Treatment of two human leukemia cell lines with 1.25% dimethyl sulfoxide at 37 °C results in a rapid increase in the number of transferrin receptors on the cell surface detected by fluoroscein-labeled anti-transferrin receptor antibodies. Both HL-60 cells, a human myeloid cell line, and K562 cells, a human erythroid-myeloid cell line, showed a 25-65% increase in cell surface transferrin binding in parallel experiments. Scatchard plot analysis of the data indicates that the number of receptors increases while the affinity of transferrin for the receptor remains the same. This rapid increase in the number of receptors at the cell surface appears to be due to a slowing of endocytosis rather than an increase in externalization of the receptor.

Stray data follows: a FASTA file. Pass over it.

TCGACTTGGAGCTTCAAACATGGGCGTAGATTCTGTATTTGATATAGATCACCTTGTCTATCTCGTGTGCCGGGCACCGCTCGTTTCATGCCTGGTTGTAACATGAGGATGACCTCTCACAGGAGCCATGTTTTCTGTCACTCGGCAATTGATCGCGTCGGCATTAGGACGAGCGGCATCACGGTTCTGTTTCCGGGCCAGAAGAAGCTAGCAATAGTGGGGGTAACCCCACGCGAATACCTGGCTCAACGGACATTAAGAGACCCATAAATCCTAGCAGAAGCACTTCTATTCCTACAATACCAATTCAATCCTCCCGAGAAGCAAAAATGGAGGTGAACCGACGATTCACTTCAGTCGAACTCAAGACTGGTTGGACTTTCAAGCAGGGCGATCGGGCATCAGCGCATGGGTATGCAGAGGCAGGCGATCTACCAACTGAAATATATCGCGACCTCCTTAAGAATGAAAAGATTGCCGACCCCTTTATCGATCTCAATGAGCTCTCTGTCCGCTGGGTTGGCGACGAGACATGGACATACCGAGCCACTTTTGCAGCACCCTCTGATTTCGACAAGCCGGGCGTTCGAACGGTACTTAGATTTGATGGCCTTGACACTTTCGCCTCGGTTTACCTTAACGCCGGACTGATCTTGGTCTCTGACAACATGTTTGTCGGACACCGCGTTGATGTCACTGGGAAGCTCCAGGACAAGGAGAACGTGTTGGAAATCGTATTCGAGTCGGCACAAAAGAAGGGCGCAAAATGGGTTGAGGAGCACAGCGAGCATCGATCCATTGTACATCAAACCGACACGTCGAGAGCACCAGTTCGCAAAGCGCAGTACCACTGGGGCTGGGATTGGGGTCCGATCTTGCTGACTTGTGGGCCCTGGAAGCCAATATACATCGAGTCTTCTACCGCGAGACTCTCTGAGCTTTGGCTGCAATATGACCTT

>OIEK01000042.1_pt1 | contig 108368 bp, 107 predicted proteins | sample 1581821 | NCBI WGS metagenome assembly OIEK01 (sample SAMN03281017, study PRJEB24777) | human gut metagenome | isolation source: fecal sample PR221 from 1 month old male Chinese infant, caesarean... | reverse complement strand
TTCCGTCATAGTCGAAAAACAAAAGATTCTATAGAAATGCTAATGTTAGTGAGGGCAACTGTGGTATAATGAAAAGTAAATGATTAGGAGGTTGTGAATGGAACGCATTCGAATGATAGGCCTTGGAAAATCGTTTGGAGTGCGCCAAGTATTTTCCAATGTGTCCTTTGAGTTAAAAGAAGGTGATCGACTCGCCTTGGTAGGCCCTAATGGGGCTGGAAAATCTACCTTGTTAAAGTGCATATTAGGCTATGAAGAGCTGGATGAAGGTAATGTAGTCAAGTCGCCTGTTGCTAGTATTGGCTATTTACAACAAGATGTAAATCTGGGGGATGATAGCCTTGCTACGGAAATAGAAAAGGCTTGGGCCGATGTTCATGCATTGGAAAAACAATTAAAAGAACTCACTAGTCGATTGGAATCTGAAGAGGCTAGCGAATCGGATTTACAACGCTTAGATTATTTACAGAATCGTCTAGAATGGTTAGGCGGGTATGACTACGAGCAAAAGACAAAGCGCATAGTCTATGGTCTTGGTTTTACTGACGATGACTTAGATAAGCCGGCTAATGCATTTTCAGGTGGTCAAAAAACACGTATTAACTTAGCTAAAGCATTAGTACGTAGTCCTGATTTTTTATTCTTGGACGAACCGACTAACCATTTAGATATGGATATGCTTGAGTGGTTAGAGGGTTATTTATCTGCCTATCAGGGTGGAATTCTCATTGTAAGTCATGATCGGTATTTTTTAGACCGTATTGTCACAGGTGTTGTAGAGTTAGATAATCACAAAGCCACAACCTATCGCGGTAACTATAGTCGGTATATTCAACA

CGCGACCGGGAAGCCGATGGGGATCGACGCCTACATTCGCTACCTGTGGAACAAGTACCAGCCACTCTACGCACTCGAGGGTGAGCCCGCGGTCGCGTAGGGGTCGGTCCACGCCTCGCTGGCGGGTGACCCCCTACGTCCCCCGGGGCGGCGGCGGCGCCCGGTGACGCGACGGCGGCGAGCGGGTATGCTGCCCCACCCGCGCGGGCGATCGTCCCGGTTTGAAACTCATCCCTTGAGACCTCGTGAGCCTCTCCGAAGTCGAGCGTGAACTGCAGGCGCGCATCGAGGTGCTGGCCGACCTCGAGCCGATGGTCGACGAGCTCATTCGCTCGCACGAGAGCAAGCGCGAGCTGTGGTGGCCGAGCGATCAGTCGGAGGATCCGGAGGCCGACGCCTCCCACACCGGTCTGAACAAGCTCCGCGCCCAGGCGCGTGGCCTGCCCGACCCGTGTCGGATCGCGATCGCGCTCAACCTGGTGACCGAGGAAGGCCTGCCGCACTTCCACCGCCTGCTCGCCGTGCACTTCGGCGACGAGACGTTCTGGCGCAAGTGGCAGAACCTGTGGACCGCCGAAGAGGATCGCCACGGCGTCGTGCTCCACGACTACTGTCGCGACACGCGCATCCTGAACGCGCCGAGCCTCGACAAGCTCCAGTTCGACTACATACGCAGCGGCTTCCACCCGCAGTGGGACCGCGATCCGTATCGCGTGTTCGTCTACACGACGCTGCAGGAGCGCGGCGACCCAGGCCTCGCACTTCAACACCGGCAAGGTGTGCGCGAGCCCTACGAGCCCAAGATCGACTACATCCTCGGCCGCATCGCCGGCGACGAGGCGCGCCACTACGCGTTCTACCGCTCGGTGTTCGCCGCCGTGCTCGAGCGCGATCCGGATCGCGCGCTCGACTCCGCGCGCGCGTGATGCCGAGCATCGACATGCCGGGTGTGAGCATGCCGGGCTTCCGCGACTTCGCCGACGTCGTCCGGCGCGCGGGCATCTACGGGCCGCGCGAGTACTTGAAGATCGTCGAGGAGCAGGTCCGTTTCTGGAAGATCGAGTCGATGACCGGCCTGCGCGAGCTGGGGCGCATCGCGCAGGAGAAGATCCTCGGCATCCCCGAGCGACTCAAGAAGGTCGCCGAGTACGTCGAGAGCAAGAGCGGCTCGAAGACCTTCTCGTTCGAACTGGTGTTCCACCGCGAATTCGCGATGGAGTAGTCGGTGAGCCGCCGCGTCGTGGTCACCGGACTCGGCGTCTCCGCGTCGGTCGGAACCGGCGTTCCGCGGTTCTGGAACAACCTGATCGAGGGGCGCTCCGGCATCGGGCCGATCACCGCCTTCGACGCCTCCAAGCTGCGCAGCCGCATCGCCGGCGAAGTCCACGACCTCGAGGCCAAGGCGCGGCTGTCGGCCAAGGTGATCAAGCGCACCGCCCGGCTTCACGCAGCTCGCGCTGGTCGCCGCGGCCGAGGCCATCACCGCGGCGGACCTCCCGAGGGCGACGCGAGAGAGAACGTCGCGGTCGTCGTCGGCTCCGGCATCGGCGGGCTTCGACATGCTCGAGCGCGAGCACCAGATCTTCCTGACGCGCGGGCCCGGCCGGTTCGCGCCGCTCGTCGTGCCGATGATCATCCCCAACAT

ASJC Scopus subject areas
- Molecular Biology